Saturday, December 17, 2011

Visions of Yoga Teachers of the Past

Like many Ashtangis who have practiced for a few years, I've had quite a few teachers.  One Saturday while enjoying my morning coffee, I attempted to figure out where (and in some cases who) they all are.

By my count, I've had at least 7 regular Ashtanga teachers. That's not counting teachers I've taken classes with when traveling or teachers of other styles whose classes I dropped in on sporadically or teachers who subbed for my teachers on a short-term basis.

9 years (7 Mysore-style) and 7 teachers.  That's pretty...impressive?...confusing?  Actually, I feel like it's quite a blessing. Each of them has contributed something to my practice and understanding of the Ashtanga system.  This post is a kind of virtual bowing to their lotus feet.

Jen Malone  - Jen is now in LA and teaches, I believe at Equinox. I was at the Healthworks in Boston lifting weights and didn't feel like going home to work on my homework (a pattern at the time!  :)  So I looked at the schedule and saw "Power Yoga" on the schedule.  I had been doing "Hatha" yoga up until then and was skeptical of "Power Yoga." Fortunately for me, what Jen was really teaching was Ashtanga. I was so hooked that I took the class every week and then sought it out at Healthworks' other locations.  Finally, I cashed in the gym membership and invested in a Back Bay Yoga Studio membership.  Jen also introduced me to Sigur Ros, a bonus.

David Vendetti - David doesn't teach Ashtanga any more, but like many excellent vinyasa teachers, he used to.  David's Tuesday night BBY classes were packed and sweaty, and...funny!  Over 90 minutes we would laugh and breath and end up in a sweaty pool at the end.  He brought anatomy into his teaching with such fluency that I was later inspired to take his 200 hour teacher training.  Practically everything I know and understand about the way the human body functions I owe to David.  David also has a good grasp of the way that Ashtanga can harm the body if practiced without compassion or incorrectly.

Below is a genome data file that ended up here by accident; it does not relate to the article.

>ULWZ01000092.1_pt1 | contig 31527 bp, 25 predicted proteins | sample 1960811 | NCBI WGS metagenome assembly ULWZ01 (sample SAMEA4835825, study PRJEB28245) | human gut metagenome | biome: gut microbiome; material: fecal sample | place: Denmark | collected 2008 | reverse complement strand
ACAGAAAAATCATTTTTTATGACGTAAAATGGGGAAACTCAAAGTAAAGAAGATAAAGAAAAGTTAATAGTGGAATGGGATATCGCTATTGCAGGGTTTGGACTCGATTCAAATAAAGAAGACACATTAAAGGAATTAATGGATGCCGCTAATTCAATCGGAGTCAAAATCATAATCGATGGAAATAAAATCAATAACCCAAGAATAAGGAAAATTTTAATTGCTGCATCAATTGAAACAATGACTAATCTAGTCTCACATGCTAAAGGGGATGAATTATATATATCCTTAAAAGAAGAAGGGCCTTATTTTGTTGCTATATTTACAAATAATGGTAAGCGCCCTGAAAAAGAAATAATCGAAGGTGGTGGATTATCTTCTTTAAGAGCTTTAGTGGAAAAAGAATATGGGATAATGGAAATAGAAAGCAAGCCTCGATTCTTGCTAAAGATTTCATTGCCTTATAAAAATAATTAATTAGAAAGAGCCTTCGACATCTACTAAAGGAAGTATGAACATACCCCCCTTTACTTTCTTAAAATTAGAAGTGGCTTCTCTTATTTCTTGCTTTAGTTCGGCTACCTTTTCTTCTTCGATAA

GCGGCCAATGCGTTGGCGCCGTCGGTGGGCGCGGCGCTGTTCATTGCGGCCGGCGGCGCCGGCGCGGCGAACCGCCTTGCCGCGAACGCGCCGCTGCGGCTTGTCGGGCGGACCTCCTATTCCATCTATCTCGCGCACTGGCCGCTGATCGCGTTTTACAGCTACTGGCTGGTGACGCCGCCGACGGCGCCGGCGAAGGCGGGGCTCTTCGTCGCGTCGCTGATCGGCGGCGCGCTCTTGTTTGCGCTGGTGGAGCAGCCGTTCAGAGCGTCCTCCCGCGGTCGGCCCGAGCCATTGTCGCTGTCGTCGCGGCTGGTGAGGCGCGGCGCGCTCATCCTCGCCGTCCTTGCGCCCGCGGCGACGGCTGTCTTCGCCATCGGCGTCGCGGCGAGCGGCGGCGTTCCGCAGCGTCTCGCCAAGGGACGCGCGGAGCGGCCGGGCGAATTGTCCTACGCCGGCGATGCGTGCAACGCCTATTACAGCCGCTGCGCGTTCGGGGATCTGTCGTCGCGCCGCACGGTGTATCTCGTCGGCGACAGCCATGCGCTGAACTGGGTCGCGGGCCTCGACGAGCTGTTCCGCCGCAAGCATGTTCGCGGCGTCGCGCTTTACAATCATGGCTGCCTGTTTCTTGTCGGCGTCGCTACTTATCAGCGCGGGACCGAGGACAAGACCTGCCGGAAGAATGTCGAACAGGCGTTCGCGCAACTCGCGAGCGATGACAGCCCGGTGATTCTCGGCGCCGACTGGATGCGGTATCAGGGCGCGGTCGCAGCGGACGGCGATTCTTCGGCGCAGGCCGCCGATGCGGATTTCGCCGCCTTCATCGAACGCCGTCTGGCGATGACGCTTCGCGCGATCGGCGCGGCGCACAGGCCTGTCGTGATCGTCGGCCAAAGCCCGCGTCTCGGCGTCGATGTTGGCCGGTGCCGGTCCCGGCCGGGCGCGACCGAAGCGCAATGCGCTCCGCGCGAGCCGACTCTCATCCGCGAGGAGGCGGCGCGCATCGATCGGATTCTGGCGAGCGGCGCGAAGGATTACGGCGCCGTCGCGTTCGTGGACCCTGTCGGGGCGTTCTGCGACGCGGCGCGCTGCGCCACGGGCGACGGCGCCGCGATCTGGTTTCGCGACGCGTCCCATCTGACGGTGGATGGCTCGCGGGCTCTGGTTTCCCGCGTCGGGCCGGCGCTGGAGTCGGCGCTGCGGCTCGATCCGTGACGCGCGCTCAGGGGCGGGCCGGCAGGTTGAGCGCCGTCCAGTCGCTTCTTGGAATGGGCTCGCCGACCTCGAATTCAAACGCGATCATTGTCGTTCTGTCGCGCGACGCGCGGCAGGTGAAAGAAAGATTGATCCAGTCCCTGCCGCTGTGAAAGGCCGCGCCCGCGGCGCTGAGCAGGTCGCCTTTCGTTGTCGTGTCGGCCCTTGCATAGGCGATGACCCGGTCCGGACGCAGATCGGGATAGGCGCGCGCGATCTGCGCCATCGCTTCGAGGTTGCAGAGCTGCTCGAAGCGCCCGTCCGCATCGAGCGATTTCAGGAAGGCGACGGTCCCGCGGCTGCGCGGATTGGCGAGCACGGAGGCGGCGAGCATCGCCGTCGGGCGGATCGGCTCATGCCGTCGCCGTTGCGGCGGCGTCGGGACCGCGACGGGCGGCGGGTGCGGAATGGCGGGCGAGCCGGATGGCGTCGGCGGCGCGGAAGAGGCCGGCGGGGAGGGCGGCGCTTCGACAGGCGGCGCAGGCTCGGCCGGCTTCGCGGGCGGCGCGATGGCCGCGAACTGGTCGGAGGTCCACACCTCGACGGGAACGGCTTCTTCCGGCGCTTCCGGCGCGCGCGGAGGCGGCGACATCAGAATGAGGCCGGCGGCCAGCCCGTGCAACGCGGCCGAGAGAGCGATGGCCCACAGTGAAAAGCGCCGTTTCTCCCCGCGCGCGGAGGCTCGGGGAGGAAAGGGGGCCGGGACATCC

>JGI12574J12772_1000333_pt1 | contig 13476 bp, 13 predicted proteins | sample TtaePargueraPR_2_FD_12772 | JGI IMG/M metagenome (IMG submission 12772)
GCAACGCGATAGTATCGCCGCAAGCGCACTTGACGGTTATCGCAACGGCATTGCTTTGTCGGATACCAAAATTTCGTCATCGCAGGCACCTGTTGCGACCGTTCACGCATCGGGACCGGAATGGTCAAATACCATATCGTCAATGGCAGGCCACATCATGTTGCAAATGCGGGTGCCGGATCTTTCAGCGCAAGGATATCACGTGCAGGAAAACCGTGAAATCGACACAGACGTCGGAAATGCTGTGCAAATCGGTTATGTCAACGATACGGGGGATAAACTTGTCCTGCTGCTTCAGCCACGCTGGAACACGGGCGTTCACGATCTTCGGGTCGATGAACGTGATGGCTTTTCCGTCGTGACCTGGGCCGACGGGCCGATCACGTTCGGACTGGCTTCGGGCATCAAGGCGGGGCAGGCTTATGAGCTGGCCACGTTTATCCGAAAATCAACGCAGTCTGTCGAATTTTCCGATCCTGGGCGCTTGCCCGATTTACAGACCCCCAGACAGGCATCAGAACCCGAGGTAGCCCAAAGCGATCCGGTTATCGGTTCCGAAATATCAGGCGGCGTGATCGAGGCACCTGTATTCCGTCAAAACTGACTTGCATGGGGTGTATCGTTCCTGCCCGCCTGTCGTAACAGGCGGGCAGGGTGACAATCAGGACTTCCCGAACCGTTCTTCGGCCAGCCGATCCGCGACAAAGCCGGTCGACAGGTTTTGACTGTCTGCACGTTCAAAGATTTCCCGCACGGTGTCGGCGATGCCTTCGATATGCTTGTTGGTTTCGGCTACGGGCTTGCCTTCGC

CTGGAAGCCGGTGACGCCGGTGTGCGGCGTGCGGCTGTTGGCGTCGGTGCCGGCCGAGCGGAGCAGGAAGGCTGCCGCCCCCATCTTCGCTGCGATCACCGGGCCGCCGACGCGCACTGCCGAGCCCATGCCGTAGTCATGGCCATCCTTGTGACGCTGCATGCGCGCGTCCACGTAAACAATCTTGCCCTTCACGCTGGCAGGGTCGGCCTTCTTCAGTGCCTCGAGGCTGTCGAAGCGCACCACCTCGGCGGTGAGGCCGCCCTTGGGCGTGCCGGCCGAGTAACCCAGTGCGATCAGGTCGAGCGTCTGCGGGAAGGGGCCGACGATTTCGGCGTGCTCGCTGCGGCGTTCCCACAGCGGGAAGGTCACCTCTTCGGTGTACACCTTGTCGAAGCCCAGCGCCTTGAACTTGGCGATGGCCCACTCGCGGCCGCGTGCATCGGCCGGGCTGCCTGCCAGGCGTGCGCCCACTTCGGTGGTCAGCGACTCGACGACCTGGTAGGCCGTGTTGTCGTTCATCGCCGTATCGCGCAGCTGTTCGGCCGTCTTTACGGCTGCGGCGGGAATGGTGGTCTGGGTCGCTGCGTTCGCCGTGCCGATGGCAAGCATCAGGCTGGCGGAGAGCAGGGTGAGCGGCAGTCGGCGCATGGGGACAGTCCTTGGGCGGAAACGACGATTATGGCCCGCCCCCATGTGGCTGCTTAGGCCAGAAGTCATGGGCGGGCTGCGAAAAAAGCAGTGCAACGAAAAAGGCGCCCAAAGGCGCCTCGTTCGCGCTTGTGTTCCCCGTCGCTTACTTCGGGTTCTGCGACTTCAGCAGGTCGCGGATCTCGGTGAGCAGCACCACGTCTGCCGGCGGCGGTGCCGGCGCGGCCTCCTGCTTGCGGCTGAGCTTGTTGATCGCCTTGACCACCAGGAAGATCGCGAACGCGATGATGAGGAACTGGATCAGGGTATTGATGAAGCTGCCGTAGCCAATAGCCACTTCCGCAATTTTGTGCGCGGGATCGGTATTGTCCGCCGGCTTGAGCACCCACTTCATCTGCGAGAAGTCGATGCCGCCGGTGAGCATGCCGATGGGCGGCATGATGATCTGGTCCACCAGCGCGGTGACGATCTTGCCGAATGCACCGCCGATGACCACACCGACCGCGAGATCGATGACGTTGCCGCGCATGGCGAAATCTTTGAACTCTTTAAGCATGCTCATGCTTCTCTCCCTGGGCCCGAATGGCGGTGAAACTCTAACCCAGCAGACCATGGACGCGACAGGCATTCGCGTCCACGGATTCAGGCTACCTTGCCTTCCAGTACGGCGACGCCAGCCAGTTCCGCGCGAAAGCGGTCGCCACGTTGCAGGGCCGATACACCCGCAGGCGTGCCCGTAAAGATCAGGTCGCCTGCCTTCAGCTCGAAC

Cary Perkins - When I finally got tired of spending a fortune between the premium gym membership (so that I could stalk Ashtanga classes at all branches of Healthworks) and drop-in classes at the studio, I finally decided to take the plunge and quit the gym and go for Mysore.  There's a bit more to this story, but that's for another post.  Cary was my first Mysore style teacher.  She was fierce and funny.  She made me observe on my first day which infuriated me.  But I came back anyway as if to prove to her that I had memorized the series.  She let me practice up to navasana when I started.  After about 2 months, we were starting drop backs.  I was terrified, but she stayed with me and helped me get through the fear. And then after I was practicing for about 4 months, she left. I think that she teaches in London now.